Wednesday, December 28, 2011

Evening with Yaël and Conan

What an unusual day.

I looked up Yaël Naim's 'New Soul', which Joel identified at Audrey's wedding reception with that incredible smartphone app that identifies songs.

And a brilliant live version:

And then, on Google Plus, I saw Alpha's posting of Conan O'Brien's secret Santa project. You can access the link here.

Curious about Conan O'Brien, I looked him up on Wikipedia and learned that he won an essay competition back when he was 17. I found the Boston Globe article here, and reading it reminds me once again of what I love so much about writing, that it's about characters, about people—and real people at that.

I like what he says about Hemingway, which I have found to be true as well: "[Hemingway] has a vocabulary about as extensive as mine, but he puts it together well."

The article is here. But just in case the digital version disappears, here it is in its entirety.

* * *


By Phyllis Coons -- Boston Globe -- December 3, 1980 -- Section: LIVING

This weekly series focuses on Massachusetts high school students in the classroom and their EXTRA CREDIT - the hobbies, jobs and interests that round out their lives.

He writes stories in a garret, but he's no starving artist. He lives in a large house in Brookline with a large family . . . five bothers and sisters, his parents and grandmother . . . in a comfortable style which his friends call "The Corporation."

"I live in the corner of the attic because it's quiet there and nobody can shuffle my paper around," says Conan O Brien. The 17-year-old Brookline High School senior's latest story, "To Bury The Living," won him a top prize in the National Council of Teachers of English writing contest. "The competition was very stiff, " says Marcia Castellon, administrative assistant for the Council's 1980 Achievement Awards in Writing. More than 5500 students from schools in every state and American schools abroad were nominated by their English teachers to take part. "The writing performance of this student was compared with other able students and was adjudged to be of superior quality," says O'Brien's citation.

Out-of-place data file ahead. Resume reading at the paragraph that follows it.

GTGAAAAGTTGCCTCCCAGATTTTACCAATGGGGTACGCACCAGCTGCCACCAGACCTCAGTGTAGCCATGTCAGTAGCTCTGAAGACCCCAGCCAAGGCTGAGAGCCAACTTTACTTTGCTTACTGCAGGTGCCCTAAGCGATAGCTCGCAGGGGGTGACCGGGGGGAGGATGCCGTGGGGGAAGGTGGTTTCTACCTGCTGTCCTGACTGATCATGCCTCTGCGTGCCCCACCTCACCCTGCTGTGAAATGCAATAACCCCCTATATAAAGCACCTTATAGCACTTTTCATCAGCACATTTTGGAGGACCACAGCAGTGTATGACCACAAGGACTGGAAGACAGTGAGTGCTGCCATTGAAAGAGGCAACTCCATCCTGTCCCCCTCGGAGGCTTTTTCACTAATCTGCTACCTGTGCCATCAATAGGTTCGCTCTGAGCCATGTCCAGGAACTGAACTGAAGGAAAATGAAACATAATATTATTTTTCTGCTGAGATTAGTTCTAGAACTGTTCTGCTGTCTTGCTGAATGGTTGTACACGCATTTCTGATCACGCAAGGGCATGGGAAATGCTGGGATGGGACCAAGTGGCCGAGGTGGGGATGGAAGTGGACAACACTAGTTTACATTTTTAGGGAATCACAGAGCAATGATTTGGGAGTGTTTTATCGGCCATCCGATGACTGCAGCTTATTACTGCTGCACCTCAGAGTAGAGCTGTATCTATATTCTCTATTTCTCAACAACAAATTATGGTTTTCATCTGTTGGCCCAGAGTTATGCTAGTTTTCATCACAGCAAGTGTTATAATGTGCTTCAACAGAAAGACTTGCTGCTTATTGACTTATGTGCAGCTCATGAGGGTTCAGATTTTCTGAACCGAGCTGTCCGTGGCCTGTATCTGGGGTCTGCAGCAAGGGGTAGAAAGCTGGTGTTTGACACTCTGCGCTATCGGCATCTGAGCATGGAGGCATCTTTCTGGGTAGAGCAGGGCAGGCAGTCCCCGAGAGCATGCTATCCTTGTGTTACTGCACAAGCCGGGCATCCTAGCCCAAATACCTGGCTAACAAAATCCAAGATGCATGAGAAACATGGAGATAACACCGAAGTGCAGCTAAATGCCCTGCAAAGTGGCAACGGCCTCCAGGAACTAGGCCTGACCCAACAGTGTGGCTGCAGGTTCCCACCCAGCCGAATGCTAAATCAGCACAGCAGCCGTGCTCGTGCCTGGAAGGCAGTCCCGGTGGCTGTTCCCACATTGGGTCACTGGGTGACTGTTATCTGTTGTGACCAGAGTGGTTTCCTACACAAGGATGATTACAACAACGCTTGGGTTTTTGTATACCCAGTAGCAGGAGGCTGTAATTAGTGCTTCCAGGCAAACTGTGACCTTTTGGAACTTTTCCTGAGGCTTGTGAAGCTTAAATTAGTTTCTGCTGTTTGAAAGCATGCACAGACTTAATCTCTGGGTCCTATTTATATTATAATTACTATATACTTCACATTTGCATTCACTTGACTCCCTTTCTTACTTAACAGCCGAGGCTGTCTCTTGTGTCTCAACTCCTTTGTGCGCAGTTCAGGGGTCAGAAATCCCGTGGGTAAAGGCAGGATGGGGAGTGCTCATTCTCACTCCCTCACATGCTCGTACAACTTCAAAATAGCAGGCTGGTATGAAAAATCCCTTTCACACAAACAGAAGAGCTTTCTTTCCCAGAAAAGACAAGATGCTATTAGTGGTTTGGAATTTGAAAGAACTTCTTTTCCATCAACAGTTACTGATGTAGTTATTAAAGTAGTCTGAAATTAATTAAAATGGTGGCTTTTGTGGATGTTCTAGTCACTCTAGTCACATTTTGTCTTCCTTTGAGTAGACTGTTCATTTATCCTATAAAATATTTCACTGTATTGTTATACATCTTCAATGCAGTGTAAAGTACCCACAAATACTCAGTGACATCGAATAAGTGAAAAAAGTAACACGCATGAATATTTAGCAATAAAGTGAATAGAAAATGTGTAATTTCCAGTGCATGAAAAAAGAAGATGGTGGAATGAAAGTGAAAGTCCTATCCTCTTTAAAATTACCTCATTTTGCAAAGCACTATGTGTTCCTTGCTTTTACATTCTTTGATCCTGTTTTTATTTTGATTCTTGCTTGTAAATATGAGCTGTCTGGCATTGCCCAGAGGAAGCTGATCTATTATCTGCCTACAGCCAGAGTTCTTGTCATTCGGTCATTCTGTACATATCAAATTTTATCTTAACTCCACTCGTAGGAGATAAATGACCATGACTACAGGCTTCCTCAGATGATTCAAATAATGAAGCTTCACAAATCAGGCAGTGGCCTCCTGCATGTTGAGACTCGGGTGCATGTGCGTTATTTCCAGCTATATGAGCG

O'Brien's story is about a middle-class Irish undertaker who can't take it seriously when his son wants to enter a writing contest for a college scholarship because it is understood that he will work at Leigh Herlihy and Son Funeral Home. As O'Brien described the situation: "Leith felt numb at first. What his father had said (about Herlihy and Son) didn't shock him, simply the fact that it had finally been said. Without looking at his parents, Leith knew how to focus on his grandmother. She alone had the power to change it all, she alone had witnessed it twice before. Better than anyone else, Grandmother Herlihy knew the cycle. After a long pause, she looked into Leith's eyes and nodded her head.

"Leith, sick with frustration, felt the smallness of the room. He stood up and kicked his chair from under him. Without looking at anyone, he ran from the table and up the stairs leading to his room. The door slammed and the entire house shook with the force. As the china in the cabinet rattled, Grandmother Herlihy thought back to a similar scene 30 years before."

The story ends with the boy crumpling up the contest application and dropping it into the wastebasket. "I wanted it to be about real people and not end it with a walk off into the sunset," O'Brien says, running his long fingers through wiry red hair and shifting his 6 foot 3 frame as he put the pages of the story in order.